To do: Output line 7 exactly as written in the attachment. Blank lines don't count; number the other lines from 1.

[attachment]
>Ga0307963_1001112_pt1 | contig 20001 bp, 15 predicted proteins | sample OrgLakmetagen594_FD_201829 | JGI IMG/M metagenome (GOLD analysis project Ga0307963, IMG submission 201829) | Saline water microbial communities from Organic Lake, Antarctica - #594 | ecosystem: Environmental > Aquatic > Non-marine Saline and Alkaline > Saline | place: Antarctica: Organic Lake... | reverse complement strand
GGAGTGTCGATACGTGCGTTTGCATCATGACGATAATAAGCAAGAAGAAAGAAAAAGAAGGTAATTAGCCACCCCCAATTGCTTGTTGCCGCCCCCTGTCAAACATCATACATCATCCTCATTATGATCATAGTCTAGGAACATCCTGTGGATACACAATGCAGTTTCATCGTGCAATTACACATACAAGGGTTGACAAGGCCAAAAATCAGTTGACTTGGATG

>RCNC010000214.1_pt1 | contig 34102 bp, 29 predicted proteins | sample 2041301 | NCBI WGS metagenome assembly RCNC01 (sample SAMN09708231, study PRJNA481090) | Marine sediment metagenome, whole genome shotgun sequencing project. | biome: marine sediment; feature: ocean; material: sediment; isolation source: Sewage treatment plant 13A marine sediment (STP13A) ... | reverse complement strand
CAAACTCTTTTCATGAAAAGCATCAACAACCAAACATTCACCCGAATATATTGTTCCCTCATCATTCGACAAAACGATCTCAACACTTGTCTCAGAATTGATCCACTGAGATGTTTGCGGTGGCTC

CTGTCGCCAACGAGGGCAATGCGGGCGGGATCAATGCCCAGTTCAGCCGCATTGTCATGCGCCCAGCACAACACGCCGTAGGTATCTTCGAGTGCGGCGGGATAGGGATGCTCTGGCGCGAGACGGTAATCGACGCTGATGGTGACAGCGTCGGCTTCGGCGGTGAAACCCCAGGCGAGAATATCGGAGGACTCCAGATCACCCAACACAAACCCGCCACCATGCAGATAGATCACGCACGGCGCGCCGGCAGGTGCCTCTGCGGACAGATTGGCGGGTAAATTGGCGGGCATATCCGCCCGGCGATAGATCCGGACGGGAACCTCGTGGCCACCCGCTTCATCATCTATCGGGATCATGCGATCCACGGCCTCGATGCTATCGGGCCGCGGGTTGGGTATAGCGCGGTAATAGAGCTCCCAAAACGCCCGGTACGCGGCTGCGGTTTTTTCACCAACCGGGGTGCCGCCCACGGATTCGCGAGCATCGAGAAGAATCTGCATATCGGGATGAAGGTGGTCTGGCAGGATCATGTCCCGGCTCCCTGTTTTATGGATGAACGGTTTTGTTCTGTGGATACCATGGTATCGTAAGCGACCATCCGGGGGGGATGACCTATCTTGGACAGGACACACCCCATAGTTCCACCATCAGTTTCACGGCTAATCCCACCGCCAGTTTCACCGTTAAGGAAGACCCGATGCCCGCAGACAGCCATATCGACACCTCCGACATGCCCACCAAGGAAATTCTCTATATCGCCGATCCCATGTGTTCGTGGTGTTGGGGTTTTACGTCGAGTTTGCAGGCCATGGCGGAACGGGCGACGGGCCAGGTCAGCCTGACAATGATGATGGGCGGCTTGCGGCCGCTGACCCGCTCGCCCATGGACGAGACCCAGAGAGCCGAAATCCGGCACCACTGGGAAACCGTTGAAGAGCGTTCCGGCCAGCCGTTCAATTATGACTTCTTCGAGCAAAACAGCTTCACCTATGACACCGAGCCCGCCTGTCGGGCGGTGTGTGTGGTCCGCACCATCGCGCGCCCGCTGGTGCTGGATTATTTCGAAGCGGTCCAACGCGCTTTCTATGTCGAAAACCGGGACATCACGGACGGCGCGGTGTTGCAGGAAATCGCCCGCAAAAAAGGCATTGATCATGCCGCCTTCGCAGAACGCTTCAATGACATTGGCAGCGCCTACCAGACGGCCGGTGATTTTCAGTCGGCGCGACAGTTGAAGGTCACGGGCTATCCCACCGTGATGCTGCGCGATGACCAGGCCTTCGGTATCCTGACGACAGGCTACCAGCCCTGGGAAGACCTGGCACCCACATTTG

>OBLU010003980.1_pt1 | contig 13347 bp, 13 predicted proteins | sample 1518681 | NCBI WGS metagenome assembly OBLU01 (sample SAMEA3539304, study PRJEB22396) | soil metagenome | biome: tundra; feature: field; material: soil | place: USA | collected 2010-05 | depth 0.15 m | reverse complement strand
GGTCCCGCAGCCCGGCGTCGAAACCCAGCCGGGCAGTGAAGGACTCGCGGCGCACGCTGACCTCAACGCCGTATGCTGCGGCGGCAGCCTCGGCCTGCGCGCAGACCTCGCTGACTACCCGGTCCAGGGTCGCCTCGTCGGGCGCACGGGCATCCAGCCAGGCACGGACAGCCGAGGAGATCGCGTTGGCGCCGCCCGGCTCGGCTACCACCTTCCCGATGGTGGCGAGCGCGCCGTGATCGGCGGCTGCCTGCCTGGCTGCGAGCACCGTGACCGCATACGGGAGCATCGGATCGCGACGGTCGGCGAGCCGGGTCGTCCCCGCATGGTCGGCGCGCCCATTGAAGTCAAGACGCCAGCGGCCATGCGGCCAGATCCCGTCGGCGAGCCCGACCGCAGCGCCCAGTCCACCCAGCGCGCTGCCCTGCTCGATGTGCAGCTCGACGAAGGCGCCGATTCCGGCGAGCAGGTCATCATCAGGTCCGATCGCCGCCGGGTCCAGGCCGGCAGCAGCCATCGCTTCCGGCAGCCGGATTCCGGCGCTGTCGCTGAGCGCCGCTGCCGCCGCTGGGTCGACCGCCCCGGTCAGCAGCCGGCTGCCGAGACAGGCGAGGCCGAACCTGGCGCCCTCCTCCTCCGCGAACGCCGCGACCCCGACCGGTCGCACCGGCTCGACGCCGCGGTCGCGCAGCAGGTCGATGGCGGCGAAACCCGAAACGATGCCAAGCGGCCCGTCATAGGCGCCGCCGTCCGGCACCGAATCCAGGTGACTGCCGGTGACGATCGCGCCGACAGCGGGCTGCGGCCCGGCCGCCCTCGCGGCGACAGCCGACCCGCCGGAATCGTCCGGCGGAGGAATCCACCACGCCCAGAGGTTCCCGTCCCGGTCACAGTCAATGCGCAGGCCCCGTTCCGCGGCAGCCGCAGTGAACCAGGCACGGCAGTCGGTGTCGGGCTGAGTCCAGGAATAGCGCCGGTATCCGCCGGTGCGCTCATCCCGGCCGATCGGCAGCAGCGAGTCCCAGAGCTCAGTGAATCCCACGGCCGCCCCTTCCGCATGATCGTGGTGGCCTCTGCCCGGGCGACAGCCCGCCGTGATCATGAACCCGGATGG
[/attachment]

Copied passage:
GGTCCCGCAGCCCGGCGTCGAAACCCAGCCGGGCAGTGAAGGACTCGCGGCGCACGCTGACCTCAACGCCGTATGCTGCGGCGGCAGCCTCGGCCTGCGCGCAGACCTCGCTGACTACCCGGTCCAGGGTCGCCTCGTCGGGCGCACGGGCATCCAGCCAGGCACGGACAGCCGAGGAGATCGCGTTGGCGCCGCCCGGCTCGGCTACCACCTTCCCGATGGTGGCGAGCGCGCCGTGATCGGCGGCTGCCTGCCTGGCTGCGAGCACCGTGACCGCATACGGGAGCATCGGATCGCGACGGTCGGCGAGCCGGGTCGTCCCCGCATGGTCGGCGCGCCCATTGAAGTCAAGACGCCAGCGGCCATGCGGCCAGATCCCGTCGGCGAGCCCGACCGCAGCGCCCAGTCCACCCAGCGCGCTGCCCTGCTCGATGTGCAGCTCGACGAAGGCGCCGATTCCGGCGAGCAGGTCATCATCAGGTCCGATCGCCGCCGGGTCCAGGCCGGCAGCAGCCATCGCTTCCGGCAGCCGGATTCCGGCGCTGTCGCTGAGCGCCGCTGCCGCCGCTGGGTCGACCGCCCCGGTCAGCAGCCGGCTGCCGAGACAGGCGAGGCCGAACCTGGCGCCCTCCTCCTCCGCGAACGCCGCGACCCCGACCGGTCGCACCGGCTCGACGCCGCGGTCGCGCAGCAGGTCGATGGCGGCGAAACCCGAAACGATGCCAAGCGGCCCGTCATAGGCGCCGCCGTCCGGCACCGAATCCAGGTGACTGCCGGTGACGATCGCGCCGACAGCGGGCTGCGGCCCGGCCGCCCTCGCGGCGACAGCCGACCCGCCGGAATCGTCCGGCGGAGGAATCCACCACGCCCAGAGGTTCCCGTCCCGGTCACAGTCAATGCGCAGGCCCCGTTCCGCGGCAGCCGCAGTGAACCAGGCACGGCAGTCGGTGTCGGGCTGAGTCCAGGAATAGCGCCGGTATCCGCCGGTGCGCTCATCCCGGCCGATCGGCAGCAGCGAGTCCCAGAGCTCAGTGAATCCCACGGCCGCCCCTTCCGCATGATCGTGGTGGCCTCTGCCCGGGCGACAGCCCGCCGTGATCATGAACCCGGATGG